If you’ve been to Epcot at Walt Disney World, you know that it features futuristic attractions and tasty international fare.
When you hear the word “epcot,” you probably immediately think of the giant golf ball–like structure in the Disney park, even if you’ve never set foot in Disney World. People go to Epcot because they have a passion for nature, the environment and science. And it makes sense that Disney World would be a perfect place for people who enjoy those things. Who’s your favorite Disney princess? If you’re a big fan of the Disney company, there are many reasons to take this quiz! Are you ready to find out who your favorite Disney princess is? Is it an actual word, or one coined by the powers-that-be at Disney? Or is it not a word at all, but an acronym? If it’s an acronym, what does the World’s Fair stand for?
I thought that, “Epcot” was a word, but I looked it up and it’s not. You’ll never find “epcot” as a proper noun, even though it’s actually an acronym for the U.S. If you want to know more about the history of the park, take a look at this timeline. If you’re into the Disney movies and you’re looking for fun things to do and see when you visit Walt Disney World, then you’ll want to check out this list of Disney secrets.
What does EPCOT stand for?
If you’re not sure what EPCOT is, then you’re definitely not alone. It’s actually an acronym that stands for “Experimental Prototype Community of Tomorrow.” If you’re curious, you can find out more about this awesome and futuristic theme park at Walt Disney World here. Because, at its very beginnings, Epcot was not supposed to be a theme park but, in fact, a community. Do you know the secret to working at Disney? It’s what the cast members wear. If they wear a plaid vest, it means “come join our team”.
The history of Epcot
Walt Disney himself came up with the acronym EPCOT. The Disneyland theme park opened in Anaheim, California, in 1955. In 1959, the Magic Kingdom of Walt Disney World was opened in Orlando, Florida. Walt Disney had an eye on expanding his reach beyond the movie and theme park industries. He wanted to build a community for innovative thinkers to gather and share ideas about how they could change the world, and eventually built a small village near Portland, Oregon where they could do just that.
Actually, this community was originally designed to be a major part of the “project” Walt and his firm, WED Enterprises (now called Walt Disney Imagineering), were pursuing in Florida. The Florida project would be an East Coast Disney park. Yes, because California was too far for most of the US. population to reasonably travel. But Walt’s “Experimental Prototype Community of Tomorrow,” or EPCOT, would be a major part of the park. Walt wanted a genuine city, without crime, without unemployment, and without those pesky automobiles that produced pollution. A castle that people could live in, and guests could also visit it.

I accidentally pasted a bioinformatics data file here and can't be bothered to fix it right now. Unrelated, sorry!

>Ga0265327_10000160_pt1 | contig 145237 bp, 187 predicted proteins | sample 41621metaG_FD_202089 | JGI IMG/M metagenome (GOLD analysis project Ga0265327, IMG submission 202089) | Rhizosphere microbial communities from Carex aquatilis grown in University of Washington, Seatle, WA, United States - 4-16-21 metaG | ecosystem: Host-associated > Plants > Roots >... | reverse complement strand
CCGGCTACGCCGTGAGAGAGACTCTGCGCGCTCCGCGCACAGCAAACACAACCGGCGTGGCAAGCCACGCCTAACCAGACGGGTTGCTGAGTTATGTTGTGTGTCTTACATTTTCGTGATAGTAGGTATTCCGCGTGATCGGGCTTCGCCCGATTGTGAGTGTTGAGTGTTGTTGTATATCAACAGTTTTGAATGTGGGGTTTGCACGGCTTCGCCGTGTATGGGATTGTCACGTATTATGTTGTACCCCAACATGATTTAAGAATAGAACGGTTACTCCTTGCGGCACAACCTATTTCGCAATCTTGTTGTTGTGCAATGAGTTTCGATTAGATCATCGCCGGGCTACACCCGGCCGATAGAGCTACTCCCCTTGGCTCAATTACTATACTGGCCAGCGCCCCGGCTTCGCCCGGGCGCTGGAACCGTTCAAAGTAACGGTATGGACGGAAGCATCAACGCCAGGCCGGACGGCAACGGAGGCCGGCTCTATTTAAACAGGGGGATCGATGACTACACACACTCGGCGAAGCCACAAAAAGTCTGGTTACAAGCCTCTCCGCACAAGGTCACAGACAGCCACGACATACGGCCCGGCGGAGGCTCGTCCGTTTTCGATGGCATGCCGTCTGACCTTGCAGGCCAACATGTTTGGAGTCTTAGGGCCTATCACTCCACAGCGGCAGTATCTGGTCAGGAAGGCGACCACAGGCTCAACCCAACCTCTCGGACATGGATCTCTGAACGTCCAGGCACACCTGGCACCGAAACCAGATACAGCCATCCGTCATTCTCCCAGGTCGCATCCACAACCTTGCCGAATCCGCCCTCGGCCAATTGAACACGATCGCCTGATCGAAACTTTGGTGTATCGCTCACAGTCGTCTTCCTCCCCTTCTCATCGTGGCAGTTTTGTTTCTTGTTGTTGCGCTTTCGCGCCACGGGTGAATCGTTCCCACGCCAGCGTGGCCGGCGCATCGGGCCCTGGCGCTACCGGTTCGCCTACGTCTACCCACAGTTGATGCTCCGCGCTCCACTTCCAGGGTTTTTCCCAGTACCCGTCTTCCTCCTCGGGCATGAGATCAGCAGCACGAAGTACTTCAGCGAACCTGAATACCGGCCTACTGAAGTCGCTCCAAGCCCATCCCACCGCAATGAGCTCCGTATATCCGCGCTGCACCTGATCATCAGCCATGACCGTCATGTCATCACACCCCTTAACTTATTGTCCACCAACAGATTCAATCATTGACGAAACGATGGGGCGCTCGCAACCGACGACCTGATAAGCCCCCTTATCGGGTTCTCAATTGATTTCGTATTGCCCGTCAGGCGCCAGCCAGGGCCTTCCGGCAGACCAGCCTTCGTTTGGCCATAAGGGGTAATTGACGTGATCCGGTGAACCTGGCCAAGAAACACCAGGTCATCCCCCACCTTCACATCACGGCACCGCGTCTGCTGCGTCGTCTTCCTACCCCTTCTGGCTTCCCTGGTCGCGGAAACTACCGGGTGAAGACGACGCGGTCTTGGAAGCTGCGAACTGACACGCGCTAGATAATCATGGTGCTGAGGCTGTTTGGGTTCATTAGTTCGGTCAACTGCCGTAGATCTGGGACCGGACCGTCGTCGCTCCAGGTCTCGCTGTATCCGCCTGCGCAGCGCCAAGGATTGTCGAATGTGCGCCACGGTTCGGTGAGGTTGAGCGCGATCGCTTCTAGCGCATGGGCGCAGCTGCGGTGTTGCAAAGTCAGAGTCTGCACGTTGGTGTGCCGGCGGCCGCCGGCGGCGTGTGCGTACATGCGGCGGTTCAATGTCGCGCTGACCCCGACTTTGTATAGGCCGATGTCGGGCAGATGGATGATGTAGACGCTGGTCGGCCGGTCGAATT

Well then, how did we get the full-blown theme park, with futuristic rides, globetrotting attractions, and a killer fireworks show, we asked?
It was so out there that it bordered on being crazy. But Walt had a vision and he wasn’t going to let anything stand in his way, including the reality of being rejected by the city’s planners. And the odd exhibitionist nature of the theme park/real life city hybrid aspect didn’t sit well with executives either. In 1966, when Walt passed away, his family and friends weren’t sure how to move forward with the city or if such a living community would work out for them as he’d imagined it. Walt Disney World opened in 1971 with the Magic Kingdom and the EPCOT concept was put on the back burner until 1972.
When Disney President Card Walker told Disney Parks Chairman Michael Eisner that it was time to move forward with Epcot, he was not speaking about an expansion of the park; instead, he was referring to a complete redesign of the entire park. The Disney park adopted many of his ideas and themes for the park, including his forward-thinking focus on innovation and technology, which permeates the park’s attractions. And, of course, they kept the name!
In 1982, when Epcot opened, it was originally called EPCOT Center, which better reflected its acronym-ness than EPCOT. In 1993, Epcot was officially called just “Epcot.” It’s kept this name for more than twenty years. On the website of Disney World, “Epcot” isn’t written in all capitals, which suggests that it’s not an acronym. The theme park is Disney World. It’s been the most popular place to visit in Florida for generations and has lots of wonderful attractions. So whether you’re a first-time visitor or a frequent park goer, Epcot is a great spot to relax and recharge your batteries.
At Epcot, there are several country-themed lands. One of them is called World Showcase, and it inspired Walt Disney’s love of the World’s Fair. Epcot hosts an annual International Food & Wine Festival and the Spaceship Earth “golf ball” is one of the most recognizable Disney symbols. A Moana-themed water attraction, a Ratatouille ride inspired by the one at Disneyland Paris, and a Wreck-It Ralph ride themed to the arcade game are being added to the park. When the new attraction “Pavilion of the Seas” opens in June of 2017, there will be several new attractions at Epcot that have yet to be announced. Epcot is a great place to be for the Disney World 50th Anniversary!
Epcot stands for Experimental Prototype Community of Tomorrow. It’s an area at Walt Disney World where you can experience the future.
There are three ways to get to EPCOT. The first way is to take the monorail to the Magic Kingdom. From the Magic Kingdom, you can take a ferry to EPCOT. The second way is to take the bus to the Transportation and Ticket Center. From there, you can take the monorail to EPCOT.
When you get to EPCOT, you will enter a futuristic world. There will be robots, computers, and space ships.
When you arrive at EPCOT, you will have to go through security.